“There’s Something Here That Appeals to Everyone…Due to the Strict Guidelines Set Forth By Disney”

September 1, 2011 § 2 Comments

We report, you decide.

Jonathan Zittrain, The Future of the Internet and How to Stop It (2008)

You guys the Internet is in trouble! We’re Wile E. Coyote headed right the fuck off a cliff. Or maybe that’s not the best metaphor (ahem according to your humble editor), maybe the best metaphor (ahem according to your humble editor) is that the Wild West is giving way to Celebration, FL (AHEM YOUR HUMBLE EDITOR SAYS SEE ABOVE LOL). Granted, the Wild West could be dangerous and disorienting, but Celebration is so much worse, stifling and completely predictable in ways that should make us pine for the days when at any moment we could be shot in the face! Because equal to the risk of getting shot in the face was the possibility of finding gold I tell you PRECIOUS GOLD! To return to our regularly scheduled program, early PCs and the early Internet may have been somewhat volatile (clearinghouses for bad/malicious code etc) but at least they were generative. With good reason, since their trajectories were never established; this allowed for a robust sort of flexibility and inherent potentiality. Unfortunately the very qualities that made the early iterations of these technologies so amazing also caused, and continue to cause, anxiety for those users who look at unpredictability as a liability. As a consequence, more and more people are opting for sterile appliances that allow for minimal or nonexistent post-hoc tinkering, either via third party software or jailbreak-type hackery. These pastures might be safer but they are by no means greener, since the resulting institutional lockdown (I’M LOOKING AT YOU, APPLE) stifles the collaborative and creative spirit that drives innovation, in many cases the very innovations from which people are now running!

tl;dr Lockdown –both within technical and content layers– sucks way more than having a bunch of bullshit running wild. That said, and given the implications of so much free-range bullshit (namely future/further lockdown) we simply must do something about all this bullshit.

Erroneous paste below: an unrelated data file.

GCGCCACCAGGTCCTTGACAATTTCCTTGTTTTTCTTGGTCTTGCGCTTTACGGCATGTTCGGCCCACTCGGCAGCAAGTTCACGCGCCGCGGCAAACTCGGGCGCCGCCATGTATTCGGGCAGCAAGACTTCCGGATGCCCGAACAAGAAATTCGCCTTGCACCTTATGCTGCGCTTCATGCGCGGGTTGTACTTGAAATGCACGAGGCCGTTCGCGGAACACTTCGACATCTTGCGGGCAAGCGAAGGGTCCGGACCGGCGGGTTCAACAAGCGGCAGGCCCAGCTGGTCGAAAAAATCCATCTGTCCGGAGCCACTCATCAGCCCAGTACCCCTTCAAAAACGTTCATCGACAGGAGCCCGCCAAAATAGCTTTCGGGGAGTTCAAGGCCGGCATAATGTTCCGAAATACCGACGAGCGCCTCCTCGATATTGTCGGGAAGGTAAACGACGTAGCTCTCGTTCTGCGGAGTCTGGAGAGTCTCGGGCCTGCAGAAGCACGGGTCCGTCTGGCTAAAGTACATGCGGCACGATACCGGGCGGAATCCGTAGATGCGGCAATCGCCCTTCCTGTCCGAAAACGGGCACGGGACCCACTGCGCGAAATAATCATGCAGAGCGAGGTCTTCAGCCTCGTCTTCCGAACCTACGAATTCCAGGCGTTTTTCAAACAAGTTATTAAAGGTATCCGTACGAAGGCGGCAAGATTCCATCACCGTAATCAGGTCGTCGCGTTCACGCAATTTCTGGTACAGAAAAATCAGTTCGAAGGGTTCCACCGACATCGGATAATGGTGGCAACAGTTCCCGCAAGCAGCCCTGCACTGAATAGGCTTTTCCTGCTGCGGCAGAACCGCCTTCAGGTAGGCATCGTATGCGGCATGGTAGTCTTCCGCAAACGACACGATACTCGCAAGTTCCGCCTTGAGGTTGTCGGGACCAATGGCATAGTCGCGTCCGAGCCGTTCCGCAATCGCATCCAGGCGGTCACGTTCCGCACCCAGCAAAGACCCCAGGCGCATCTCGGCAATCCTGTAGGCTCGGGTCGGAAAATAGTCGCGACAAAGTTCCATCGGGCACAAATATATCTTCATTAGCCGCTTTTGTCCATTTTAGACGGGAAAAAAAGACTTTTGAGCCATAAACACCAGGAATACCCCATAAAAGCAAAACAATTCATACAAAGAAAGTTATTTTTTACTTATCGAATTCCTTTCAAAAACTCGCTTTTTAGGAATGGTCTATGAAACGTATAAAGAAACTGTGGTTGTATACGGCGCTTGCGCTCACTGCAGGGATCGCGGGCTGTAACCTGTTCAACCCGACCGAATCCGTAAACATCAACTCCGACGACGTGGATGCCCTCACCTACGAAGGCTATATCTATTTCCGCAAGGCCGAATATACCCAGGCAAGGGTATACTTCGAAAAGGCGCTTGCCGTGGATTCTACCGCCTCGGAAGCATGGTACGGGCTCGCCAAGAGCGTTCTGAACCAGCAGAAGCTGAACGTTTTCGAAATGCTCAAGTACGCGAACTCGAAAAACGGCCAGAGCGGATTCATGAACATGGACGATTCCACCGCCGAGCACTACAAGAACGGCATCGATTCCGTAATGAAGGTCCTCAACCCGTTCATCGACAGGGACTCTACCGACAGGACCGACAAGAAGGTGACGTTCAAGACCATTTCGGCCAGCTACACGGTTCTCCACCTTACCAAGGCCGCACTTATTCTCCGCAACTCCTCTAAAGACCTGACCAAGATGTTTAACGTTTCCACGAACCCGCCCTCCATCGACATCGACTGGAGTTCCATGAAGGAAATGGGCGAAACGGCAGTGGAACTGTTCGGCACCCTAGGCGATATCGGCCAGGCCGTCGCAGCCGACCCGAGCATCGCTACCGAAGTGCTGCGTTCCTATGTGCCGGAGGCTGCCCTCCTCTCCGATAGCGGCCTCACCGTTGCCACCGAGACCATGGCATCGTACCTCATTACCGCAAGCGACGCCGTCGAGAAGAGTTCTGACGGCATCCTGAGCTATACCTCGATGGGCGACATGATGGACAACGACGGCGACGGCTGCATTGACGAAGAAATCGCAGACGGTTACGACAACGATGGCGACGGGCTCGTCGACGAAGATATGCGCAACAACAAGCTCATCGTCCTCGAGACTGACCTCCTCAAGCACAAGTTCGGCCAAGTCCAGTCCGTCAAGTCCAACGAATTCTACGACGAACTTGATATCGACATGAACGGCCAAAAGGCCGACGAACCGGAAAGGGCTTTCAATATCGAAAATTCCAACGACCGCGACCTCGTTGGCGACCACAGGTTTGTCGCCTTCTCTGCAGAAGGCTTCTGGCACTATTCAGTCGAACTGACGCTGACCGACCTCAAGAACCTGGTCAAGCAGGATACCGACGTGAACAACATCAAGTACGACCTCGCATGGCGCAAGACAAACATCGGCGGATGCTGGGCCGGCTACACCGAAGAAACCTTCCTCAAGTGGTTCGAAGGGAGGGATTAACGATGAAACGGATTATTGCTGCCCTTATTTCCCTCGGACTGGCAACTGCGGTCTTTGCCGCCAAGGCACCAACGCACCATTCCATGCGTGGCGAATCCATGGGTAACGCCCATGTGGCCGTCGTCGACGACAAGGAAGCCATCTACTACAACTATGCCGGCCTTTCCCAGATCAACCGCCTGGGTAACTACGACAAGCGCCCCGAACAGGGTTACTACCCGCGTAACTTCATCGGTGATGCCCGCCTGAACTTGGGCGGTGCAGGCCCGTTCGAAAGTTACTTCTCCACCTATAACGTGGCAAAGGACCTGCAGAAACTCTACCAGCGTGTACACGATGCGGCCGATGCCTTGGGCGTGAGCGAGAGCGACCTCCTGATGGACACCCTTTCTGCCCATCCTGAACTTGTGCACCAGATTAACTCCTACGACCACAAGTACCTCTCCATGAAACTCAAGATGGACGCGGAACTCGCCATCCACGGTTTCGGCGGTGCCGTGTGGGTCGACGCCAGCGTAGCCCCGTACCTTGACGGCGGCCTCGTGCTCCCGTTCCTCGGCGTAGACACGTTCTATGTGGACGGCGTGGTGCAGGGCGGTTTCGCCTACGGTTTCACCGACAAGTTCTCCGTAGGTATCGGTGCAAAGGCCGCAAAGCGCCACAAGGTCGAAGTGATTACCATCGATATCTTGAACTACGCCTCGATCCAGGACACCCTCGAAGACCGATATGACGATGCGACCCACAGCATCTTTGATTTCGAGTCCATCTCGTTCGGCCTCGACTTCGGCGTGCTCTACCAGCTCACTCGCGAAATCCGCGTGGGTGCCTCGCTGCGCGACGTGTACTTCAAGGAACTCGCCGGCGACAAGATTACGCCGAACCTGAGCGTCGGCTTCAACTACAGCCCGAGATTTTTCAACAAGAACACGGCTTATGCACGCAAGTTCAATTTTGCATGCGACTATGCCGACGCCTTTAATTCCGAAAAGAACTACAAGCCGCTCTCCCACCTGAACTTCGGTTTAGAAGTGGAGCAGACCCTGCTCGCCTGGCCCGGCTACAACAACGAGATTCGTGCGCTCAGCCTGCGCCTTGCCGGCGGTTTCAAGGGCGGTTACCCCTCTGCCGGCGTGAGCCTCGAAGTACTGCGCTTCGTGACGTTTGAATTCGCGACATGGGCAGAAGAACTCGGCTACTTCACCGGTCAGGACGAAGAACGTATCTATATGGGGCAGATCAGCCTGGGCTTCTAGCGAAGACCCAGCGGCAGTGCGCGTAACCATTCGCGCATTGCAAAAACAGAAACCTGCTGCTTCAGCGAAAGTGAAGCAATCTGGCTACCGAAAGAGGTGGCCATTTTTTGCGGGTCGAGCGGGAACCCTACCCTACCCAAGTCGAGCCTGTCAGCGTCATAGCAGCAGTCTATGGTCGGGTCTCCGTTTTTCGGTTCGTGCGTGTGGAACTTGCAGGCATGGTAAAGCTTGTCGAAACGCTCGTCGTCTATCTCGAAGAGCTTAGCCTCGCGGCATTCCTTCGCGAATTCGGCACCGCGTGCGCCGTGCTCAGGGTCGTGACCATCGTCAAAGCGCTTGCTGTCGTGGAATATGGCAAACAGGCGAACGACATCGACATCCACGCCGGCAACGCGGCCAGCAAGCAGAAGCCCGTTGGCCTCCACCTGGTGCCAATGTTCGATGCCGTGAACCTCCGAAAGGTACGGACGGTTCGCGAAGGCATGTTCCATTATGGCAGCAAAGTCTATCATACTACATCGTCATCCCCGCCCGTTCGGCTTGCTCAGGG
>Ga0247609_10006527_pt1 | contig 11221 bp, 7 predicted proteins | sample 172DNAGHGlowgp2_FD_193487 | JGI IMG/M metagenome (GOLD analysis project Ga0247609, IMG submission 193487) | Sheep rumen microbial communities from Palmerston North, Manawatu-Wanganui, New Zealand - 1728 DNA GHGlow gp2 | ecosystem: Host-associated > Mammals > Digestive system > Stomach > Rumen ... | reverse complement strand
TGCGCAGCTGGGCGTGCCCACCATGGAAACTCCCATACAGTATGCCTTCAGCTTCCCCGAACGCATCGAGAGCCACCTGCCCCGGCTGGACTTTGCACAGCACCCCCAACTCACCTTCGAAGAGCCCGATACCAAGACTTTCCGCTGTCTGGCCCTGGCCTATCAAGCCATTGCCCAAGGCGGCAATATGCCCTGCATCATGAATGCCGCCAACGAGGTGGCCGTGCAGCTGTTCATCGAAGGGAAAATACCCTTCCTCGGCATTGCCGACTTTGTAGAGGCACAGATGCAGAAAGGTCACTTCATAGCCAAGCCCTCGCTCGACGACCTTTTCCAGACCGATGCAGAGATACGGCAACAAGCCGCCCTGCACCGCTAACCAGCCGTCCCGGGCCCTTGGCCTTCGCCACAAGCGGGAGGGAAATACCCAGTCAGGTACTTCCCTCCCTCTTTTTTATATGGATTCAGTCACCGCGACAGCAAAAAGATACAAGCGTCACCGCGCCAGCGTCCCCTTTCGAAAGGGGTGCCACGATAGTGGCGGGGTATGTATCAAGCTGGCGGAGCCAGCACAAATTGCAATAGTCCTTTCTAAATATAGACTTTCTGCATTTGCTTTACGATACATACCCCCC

Reflections on this fine analysis 

Goddammit, all roads lead back to Facebook. Well for me they do, due to HATRED (remember, kids, the opposite of love isn’t hate, the opposite of love is indifference). In this case, I couldn’t help but apply Zittrain’s crusade against lockdown to Faceblah’s pushback against trolls and trolling behaviors, which clearly meet the criteria for generative social patterns — FB trolling flew under Zuckerberg’s radar for months & from the very beginning was highly productive, highly inclusive, extremely open-ended and wildly impactive. Just as Zittrain predicted, the influx of trolls lead to an even greater influx of failtrolls, who made it impossible for Facebook to ignore what was happening. In response, Facebook began to fight back, perfectly mirroring Zittrain’s schema: they attempted to preempt trolls by tweaking the registration process, altered their terms of use, group creation and privacy policies, and began deploying who-knows-how-far-down-the-rabbit-hole protective algorithms as well as the so called “Hate and Harassment Team” to spy on, suss out and ban offending accounts. Initially, this resulted in naught but more trolling, an outcome written in Zittrain’s stars — give a troll a set of laws and five minutes later I’ll show you a pile of broken laws. Give a troll a self-regulated, non-hysterical community and five minutes later I’ll show you a troll-free zone.

Which isn’t to say that Facebook doesn’t have every right to police itself in whatever ways deemed necessary — as a taxpaying (lol jk) American citizen it can do what it wants. But it is to say that this kind of lockdown, though perhaps successful in mitigating a particular threat, also places “normal” users in much tighter strictures. I mean sure, after Facebook began waving the b&hammar like a drunken panoptic cyclops, there was a sharp reduction in conspicuous trolling. But all new accounts are now required to provide a cell phone number, and are being monitored by god knows how many algorithms (and actual human eyeballs). The fact that hate groups –the KKK being the most obvious example, but also individual bigots, like the idiots who celebrated Hurricane Irene as a sign that God and Jesus are mad about gay marriage– are still allowed to do and say whatever they please challenges the efficacy of these policies. At the very least, Facebook’s apparently selective concern seems to be less about responding to real-life hate (i.e. bigotry proudly proclaimed by real people on real profiles) and more about restricting behaviors that give Facebook bad press. That’s a lot of power in a very limited number of hands, especially considering that those same hands are primarily motivated by profit margins.

In conclusion, I have to side with Zittrain on this one.

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